It’s been a bit of a mixed up week full of stress and worry; some good news, some bad. David is still job-hunting at present, though he had two second interviews this week, one of which has led to an invitation for a third interview with HR for one of the positions. This is a very hopeful sign, so fingers crossed, good thoughts and prayers will be very welcome for next week!
We’ve finally had a stroke of luck for Dani’s educati. When Dani and Kathy came to live with us last November, the LEA really dragged their heels when it came to arranging schooling for the girls. Kathy was found a place at Walthamstow School For Girls in January, but despite repeated phonecalls, letters and emails – both from myself and from a social worker and the health visitor, and even a little assistance from Simon, the vicar – the LEA utterly failed Dani and so she was not able to sit her GCSEs this summer when she should have done. Even the local Connexions people were useless; they basically handed me a list of local colleges, suggested I start ringing round, and that was it.
Undeterred, I started ringing around, figuring she could perhaps sin up for a GCSE resit and sit her exams at Christmas, when others of her peer group resat theirs except each college said the same thing – the only resits they offered were for Maths and English, and that was that.
And then a leaflet dropped through the door on Wednesday for Brooke House 6th Form College in Clapton, who have a special Access to Advanced course aimed specifically at students needing to resit GCSEs or who did not have the chance to sit their exams this summer. It is an intensive 1-year course, at the end of which Dani will sit 5 GCSEs, enabling her to go on to take A-levels; exactly the thing she needs. I rang them up on Thursday, and on Saturday we went in to fill out an aplication form and for Dani to be interviewed. She has now been offered a place on the A2A course, subject to references from her old school in Wales.
Kathy is also excited, as they also accept pupils from 14 for regular GCSEs; she hasn’t been happy at the Girls School, and she wants to transfer to Brooke so she can be with Dani. She’s never really been that comfortable with children her own age and does better with older students, and an atmosphere that fosters and encourages independance and individuality in students rather than focussing on conformity is one that she will thrive in.
Getting the situation regarding Dani’s education dealt with and resolved has been a huge weight off my shoulders and left me feeling almost light-hearted as a result. I should have guessed the positive note on which the week ended could not last however; it ended this morning when I checked my mobile phone and found I’d missed two phonecalls from my mother. I knew what it had to have been about even before I listened to the voicemail.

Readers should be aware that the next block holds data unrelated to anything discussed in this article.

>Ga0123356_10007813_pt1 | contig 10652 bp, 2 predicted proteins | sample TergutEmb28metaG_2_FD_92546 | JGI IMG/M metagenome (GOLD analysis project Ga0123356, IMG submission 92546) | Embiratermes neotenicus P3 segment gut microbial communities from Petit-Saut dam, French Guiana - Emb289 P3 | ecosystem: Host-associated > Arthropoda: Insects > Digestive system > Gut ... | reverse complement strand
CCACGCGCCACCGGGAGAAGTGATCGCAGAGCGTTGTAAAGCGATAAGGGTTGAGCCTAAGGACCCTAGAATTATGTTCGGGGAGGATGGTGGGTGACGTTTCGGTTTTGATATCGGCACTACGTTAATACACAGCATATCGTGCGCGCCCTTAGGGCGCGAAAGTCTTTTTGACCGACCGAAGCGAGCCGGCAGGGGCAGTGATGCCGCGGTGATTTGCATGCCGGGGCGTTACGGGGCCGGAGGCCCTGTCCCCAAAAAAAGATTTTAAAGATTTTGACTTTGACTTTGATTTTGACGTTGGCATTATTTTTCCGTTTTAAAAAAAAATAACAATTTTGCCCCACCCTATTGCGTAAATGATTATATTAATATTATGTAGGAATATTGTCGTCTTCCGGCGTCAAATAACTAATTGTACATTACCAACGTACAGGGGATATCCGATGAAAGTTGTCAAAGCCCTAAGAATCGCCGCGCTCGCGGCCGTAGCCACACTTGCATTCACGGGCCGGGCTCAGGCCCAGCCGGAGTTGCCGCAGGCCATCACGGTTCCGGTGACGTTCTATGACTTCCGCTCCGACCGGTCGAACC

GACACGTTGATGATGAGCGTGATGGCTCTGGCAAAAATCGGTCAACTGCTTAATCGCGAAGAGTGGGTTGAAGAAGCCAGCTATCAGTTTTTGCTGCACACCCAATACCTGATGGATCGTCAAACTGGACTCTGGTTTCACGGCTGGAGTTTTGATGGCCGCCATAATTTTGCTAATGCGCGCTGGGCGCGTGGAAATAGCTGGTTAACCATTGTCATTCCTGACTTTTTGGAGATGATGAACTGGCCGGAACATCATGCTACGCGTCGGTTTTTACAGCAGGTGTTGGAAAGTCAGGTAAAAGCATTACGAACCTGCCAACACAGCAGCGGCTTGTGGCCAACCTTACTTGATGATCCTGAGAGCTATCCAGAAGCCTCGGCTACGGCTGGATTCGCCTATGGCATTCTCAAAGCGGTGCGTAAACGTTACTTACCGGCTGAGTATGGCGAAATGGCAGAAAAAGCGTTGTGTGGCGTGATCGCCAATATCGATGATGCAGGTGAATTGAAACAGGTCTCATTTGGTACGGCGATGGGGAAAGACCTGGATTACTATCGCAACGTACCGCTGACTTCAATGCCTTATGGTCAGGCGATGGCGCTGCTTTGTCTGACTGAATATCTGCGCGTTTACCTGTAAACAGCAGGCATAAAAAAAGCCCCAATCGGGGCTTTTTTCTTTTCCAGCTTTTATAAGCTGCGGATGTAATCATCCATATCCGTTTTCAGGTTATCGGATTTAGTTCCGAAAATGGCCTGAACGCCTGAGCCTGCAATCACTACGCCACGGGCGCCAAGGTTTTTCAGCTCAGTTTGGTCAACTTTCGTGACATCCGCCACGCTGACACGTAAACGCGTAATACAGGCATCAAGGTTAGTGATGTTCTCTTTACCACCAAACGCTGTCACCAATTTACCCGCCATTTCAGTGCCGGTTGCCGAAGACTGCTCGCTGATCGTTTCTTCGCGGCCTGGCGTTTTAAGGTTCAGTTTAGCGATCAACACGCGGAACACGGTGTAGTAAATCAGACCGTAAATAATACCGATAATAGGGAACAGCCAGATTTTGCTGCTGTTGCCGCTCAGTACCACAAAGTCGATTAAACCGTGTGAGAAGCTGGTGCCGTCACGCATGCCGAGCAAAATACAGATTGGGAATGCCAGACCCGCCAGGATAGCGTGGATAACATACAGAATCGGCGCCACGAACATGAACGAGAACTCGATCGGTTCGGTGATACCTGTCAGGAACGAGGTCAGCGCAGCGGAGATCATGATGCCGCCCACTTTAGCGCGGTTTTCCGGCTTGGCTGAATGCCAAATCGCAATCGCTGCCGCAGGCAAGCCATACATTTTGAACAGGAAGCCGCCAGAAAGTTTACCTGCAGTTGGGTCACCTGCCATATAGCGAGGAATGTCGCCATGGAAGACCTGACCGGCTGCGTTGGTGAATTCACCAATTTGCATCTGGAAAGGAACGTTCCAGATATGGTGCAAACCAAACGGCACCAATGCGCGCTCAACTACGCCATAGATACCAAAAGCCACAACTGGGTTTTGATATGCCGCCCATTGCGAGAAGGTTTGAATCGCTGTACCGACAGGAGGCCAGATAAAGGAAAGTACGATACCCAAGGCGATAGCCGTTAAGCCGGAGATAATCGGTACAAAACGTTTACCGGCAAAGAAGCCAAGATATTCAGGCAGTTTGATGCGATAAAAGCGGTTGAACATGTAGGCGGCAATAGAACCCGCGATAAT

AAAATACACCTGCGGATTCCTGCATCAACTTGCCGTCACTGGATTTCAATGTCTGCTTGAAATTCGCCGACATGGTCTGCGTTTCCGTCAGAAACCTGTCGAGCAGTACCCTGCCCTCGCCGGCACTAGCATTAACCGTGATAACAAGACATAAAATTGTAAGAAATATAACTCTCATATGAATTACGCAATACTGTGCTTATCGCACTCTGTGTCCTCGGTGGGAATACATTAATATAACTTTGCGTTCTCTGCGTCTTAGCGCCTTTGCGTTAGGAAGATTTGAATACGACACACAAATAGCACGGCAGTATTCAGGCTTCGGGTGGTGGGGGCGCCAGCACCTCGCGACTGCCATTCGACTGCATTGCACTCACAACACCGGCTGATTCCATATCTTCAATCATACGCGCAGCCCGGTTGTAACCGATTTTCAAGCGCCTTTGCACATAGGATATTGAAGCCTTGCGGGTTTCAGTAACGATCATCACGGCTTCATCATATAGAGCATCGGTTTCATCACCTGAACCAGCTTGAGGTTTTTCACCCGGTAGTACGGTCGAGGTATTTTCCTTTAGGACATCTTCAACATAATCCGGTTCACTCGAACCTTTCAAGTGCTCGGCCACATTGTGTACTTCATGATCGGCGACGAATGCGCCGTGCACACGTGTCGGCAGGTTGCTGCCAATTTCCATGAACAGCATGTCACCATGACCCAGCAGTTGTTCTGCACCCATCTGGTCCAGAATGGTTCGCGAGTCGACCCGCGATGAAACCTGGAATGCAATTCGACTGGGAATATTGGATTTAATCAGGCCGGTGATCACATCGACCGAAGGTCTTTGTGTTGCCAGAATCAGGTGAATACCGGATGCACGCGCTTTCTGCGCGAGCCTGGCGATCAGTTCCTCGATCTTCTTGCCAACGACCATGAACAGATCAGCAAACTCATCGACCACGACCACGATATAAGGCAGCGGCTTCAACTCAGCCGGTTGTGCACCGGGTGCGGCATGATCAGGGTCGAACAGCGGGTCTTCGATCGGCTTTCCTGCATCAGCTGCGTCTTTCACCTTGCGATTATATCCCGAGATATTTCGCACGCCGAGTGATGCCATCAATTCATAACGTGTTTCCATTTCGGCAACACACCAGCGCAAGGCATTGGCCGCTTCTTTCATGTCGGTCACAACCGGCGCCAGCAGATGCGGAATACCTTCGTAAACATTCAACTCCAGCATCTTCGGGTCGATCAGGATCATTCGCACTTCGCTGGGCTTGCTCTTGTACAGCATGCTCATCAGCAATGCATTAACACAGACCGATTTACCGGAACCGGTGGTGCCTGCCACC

My Nana passed away in her sleep last night, a little after midnight. Her passing was gentle and calm. She was my father’s mother, and the last of my grandparents.
I hadn’t seen her for some time, as she had Alzheimer’s and would not have known me; a visit from me would have confused her; she would forget things from one moment to the next. My parents would visit, she would look away for a minute, then be surprised to see them there when she looked round again, having completely forgotten they were there. She was living in a home in Hatfield, and visiting her would not have been easy with the baby – and when I got there, she would have had no idea who I was.
So my memories of her are as she once was – a feisty old lady who whizzed around in her little Mini, ferrying pensioners 20 years her junior to hospital appointments “because they’re old, dear.” Fiercely proud of having been a Matron in a London hospital during the Blitz and after. A tiny lady, even shorter than my mother (who is 4′ 11″; at 5′ 4″, I am the tallest woman in my family which on the whole tends towards small women who make up in spirit and verve what they lack in stature). My memories of her are wavy lavender-rinsed white hair, soft skin pressed to my cheek as she hugged me, a faint small of roses and talcum powder; a cheery voice warm voice as she tapped at the back door of my parents’ house and called “Hellooo! It’s me!”
My Nana was a Christian woman; she lived for over 30 years in an old little stone cottage literally a stone’s throw from St.Leonard’s Church in Sandridge, a little village near St.Albans, the city in Hertfordshire where I grew up. She was a regular at the church until she eventually became housebound. She had a quiet faith; she didn’t speak of it much – indeed, my Nana was a very private person on the whole. I know that she came from a family in which the menfolk had careers at sea, many of them Captains and even an admiral or two. The women, on the whole, were nurses and teachers.
I wish I had known her better. She was a remarkable woman, and I will miss her greatly.